School of Nursing


Doctor of Nursing Practice (DNP)


Dorothy Murphy


African Americans, Hypertension, Lifestyle


Medicine and Health Sciences | Nursing


Abstract The historical treatment of African Americans with events such as the Tuskegee experiment and Jim Crow laws combined with distrust of the healthcare system may be affecting health outcomes in African Americans with hypertension. Cultural appropriate education by a provider of the same race is a method that can be utilized to bridge the trust gap between African Americans and providers and assist African Americans in managing their hypertension. A community based culturally appropriate educational intervention by a provider of the same race was implemented over the course of eight weeks to assist African Americans with hypertension to improve their lifestyle behaviors and lower their blood pressure. Twenty African American participants were recruited from a church and within the community to participate. Blood pressures were obtained from participants and they completed the High Blood Pressure Self-care profile (HBP SCP) Behavior Scale pre intervention and post intervention at week nine. Participants were given the culturally appropriate education and a brochure at the start of the project and received a phone call every other week to provide verbal persuasion, motivate, and answer questions. Results showed that participants had a statistically significant decrease in systolic blood pressure t (19) = 2.68, p=<0.015 and a statistically significant increase in HBP SCP Behavior Scale scores t (19) = -4.32, p= 0.0004.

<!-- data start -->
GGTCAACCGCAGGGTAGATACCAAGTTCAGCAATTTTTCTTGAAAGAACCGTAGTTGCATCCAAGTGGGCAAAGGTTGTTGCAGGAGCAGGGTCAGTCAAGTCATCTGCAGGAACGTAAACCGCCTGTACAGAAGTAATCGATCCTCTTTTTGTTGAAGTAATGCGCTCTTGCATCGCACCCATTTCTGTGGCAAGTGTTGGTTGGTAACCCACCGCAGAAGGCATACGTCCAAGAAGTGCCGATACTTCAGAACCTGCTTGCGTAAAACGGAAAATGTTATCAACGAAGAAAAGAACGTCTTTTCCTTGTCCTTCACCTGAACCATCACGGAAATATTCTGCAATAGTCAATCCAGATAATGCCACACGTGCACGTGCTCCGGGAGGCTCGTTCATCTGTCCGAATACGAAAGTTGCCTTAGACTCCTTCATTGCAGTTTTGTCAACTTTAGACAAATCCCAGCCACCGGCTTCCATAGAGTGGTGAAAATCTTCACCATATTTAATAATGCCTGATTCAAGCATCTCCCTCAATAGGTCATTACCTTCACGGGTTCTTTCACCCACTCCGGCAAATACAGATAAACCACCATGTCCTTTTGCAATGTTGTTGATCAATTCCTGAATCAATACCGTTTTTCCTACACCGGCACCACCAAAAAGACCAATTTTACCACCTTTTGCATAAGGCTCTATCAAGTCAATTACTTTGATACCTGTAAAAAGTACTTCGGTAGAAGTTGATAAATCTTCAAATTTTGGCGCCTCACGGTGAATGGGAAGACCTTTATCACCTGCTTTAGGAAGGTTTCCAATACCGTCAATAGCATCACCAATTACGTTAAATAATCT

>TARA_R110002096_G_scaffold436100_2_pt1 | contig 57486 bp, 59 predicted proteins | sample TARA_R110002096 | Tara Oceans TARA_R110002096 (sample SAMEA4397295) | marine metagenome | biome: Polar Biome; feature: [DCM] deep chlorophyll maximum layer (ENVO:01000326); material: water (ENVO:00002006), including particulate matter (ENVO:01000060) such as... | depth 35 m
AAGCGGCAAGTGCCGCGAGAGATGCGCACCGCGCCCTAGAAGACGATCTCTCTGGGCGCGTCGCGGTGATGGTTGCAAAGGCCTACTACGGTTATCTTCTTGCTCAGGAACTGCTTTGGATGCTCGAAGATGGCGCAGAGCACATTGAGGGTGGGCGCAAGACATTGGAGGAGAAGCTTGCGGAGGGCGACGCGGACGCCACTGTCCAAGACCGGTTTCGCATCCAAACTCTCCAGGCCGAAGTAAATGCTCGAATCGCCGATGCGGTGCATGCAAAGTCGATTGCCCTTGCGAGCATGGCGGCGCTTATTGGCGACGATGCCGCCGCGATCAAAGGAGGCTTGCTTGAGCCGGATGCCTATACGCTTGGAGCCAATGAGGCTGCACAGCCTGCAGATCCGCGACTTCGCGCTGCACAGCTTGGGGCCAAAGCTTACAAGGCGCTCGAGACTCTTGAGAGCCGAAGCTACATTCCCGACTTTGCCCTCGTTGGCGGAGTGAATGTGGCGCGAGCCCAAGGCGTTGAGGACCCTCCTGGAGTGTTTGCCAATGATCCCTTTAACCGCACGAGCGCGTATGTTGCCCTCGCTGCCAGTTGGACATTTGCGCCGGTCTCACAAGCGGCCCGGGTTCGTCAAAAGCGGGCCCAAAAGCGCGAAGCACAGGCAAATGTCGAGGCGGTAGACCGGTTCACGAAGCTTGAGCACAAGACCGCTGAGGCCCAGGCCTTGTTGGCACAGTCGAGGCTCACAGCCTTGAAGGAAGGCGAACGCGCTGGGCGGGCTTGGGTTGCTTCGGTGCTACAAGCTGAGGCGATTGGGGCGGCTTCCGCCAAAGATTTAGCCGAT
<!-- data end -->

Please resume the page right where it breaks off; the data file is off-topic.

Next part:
Included in

Nursing Commons